Drug Testing News BLOG

Massachusetts landed on the top spot of having the highest rate of illicit drug use in the United States, the Examiner.com reports.

The finding was based on a new study conducted by pain medication testing lab AmeritoxSM. Researchers involved in the study investigates a database containing nearly two million urine drug monitoring samples from across the country for the presence of illicit drugs, including heroin, cocaine, PCP, MDMA, and marijuana. They found that of the states that provided over 2,000 samples, Massachusetts posted an illicit drug use detection rate of 18 percent.

Alabama had the lowest rate of illicit drugs detected at 6 percent.

The result was part of a larger analysis that looked into illicit drug use as it relates to the source of medical payment, such as Medicaid, Medicare, Worker's Compensation, commercial insurance, and patient self-pay. A significant number of Medicaid patients (17.1 percent) had urine samples that showed the presence of illicit drugs, followed by self-pay patients (14.8 percent), commercial insurance holders (9.7 percent), Medicare patients (8.9 percent) and Workers' Compensation payers (8.6 percent).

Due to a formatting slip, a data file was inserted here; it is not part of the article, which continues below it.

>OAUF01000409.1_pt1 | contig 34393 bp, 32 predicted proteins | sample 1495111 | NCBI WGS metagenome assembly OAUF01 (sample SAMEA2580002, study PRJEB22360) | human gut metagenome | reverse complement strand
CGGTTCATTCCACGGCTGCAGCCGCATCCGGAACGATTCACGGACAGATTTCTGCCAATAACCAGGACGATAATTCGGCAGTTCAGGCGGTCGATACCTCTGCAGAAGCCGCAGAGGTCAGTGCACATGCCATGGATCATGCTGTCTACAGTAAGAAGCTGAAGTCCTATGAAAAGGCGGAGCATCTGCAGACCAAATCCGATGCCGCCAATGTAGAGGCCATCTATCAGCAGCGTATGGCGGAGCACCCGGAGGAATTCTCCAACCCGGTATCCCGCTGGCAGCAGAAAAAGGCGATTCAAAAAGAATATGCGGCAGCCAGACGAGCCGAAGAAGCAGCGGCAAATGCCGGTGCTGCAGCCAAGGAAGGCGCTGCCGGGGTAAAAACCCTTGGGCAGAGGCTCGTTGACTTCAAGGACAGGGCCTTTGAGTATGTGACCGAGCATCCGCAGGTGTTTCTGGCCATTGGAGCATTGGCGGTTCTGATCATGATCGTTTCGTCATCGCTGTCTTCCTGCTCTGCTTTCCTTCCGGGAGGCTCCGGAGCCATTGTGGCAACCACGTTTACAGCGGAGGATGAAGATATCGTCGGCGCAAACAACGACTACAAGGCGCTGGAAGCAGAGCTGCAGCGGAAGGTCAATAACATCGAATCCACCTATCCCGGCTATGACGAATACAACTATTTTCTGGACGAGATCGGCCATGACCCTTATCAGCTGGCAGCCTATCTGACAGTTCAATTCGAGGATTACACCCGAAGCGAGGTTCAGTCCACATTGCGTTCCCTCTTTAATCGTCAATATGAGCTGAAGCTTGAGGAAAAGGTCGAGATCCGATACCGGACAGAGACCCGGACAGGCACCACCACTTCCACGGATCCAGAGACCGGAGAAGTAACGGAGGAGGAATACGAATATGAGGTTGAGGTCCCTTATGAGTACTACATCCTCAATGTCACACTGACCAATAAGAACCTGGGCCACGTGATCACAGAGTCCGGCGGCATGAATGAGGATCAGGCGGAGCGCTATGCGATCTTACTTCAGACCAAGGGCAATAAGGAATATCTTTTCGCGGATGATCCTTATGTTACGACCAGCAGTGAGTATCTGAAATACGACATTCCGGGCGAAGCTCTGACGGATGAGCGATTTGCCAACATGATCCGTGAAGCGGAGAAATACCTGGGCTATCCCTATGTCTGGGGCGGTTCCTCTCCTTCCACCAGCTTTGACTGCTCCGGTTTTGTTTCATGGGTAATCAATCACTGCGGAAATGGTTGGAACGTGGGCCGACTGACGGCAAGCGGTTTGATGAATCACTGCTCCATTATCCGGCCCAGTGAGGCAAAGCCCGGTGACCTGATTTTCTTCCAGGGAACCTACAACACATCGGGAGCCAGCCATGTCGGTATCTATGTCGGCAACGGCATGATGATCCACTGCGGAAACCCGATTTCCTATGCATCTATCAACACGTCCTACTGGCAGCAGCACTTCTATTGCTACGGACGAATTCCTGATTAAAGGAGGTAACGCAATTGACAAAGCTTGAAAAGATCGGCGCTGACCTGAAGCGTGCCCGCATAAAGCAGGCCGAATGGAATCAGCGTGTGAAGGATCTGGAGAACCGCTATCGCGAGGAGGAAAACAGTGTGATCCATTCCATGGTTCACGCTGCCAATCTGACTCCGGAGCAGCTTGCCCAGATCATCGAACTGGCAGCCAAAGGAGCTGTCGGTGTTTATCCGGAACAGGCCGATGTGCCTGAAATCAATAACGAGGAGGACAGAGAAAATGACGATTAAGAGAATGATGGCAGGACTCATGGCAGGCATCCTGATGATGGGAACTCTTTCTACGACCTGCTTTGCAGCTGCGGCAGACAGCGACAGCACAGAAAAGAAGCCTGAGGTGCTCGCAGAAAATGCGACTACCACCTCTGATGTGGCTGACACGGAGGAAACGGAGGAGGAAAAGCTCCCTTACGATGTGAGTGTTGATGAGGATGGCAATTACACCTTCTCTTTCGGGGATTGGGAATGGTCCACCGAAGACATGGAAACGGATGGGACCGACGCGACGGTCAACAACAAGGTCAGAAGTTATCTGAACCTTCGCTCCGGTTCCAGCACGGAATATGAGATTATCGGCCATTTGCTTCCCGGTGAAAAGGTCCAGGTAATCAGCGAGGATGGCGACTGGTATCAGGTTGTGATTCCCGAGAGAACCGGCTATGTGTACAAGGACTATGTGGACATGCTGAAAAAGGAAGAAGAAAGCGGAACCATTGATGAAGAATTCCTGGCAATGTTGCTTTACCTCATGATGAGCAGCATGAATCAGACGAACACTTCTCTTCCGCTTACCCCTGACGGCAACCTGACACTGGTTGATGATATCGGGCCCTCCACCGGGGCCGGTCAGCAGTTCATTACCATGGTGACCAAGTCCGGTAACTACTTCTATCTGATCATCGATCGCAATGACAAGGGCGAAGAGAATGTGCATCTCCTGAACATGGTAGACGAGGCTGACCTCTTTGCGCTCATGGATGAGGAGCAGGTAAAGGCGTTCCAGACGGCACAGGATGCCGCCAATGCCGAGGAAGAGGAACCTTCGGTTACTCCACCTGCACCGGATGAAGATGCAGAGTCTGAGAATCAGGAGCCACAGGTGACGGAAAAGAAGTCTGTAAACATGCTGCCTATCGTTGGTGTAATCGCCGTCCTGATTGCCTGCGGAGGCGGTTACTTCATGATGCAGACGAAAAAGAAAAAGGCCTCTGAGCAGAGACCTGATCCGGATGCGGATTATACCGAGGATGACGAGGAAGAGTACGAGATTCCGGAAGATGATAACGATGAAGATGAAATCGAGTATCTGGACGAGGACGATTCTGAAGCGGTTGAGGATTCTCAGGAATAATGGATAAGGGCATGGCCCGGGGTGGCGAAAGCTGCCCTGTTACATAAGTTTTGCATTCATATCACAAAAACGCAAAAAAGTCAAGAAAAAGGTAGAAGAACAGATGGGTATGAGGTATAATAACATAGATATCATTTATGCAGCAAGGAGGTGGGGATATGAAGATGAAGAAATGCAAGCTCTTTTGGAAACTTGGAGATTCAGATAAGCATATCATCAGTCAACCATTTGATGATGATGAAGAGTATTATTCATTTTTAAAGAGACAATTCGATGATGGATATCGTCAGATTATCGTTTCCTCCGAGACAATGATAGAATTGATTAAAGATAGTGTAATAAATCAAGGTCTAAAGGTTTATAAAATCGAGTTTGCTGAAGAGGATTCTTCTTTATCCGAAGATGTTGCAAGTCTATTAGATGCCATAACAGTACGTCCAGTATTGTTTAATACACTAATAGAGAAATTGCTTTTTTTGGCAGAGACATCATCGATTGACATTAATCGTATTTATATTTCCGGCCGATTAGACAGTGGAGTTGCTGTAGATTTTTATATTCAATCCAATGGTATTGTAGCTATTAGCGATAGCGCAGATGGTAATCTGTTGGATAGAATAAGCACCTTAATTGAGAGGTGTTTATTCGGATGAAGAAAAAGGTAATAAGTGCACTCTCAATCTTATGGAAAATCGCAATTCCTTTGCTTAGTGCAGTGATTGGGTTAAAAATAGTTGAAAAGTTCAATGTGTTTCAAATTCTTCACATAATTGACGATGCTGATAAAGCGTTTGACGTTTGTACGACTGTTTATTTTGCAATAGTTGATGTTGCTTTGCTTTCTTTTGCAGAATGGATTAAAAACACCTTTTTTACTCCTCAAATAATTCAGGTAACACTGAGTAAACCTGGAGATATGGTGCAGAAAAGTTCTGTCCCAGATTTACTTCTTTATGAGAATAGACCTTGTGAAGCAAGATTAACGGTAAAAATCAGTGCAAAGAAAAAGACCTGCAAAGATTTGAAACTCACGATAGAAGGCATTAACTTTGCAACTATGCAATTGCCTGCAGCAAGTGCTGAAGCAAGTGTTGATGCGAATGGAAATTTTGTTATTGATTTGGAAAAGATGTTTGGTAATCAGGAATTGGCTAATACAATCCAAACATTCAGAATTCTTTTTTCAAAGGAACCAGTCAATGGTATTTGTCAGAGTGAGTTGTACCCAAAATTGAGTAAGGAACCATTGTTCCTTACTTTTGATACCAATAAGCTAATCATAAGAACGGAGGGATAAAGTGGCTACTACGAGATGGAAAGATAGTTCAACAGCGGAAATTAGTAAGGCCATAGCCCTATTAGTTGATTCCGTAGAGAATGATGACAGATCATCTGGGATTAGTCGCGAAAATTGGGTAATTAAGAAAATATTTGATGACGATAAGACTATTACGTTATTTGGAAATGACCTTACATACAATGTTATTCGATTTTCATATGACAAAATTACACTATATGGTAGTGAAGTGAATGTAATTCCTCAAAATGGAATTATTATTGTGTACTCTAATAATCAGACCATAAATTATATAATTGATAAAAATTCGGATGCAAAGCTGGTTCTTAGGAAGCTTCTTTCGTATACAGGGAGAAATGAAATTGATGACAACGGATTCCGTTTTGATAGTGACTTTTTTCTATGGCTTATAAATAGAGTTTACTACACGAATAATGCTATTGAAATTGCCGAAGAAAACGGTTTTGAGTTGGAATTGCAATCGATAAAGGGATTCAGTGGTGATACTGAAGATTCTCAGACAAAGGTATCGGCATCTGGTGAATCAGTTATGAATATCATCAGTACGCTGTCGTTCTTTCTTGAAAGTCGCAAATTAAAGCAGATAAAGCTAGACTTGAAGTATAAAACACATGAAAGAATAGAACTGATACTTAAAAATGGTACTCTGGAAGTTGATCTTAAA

The researchers also analyzed the absence of doctor-prescribed medication in urine drug monitoring samples, and they said that those whose urine samples showed an absence of prescribed medications was relatively the same no matter what form of payment was used. Almost 34 percent of all samples tested contained no evidence of a prescribed drug, a statistic that was the same across all payer types.

The study was titled "Analysis of Illicit Substance Abuse and Medication Monitoring By Payer Type." Its results were analyzed by Ameritox researchers between July 1, 2010, and June 20, 2012.

Dr. Harry Leider, the chief medical officer of Ameritox, said "Our analysis reinforces the fact that a significant problem exists across all patient types, with more than three out of 10 patients overall having the prescribed drug absent from their systems. It is critical for physicians to understand that year in and year out, regardless of who is paying for the test or what the patient's background may be, every third patient that a doctor sees is potentially non-adherent to their prescribed medication. That's why monitoring patients is so important to protecting patient health." The study proves the importance of using periodic urine testing to ensure appropriate healthcare delivery.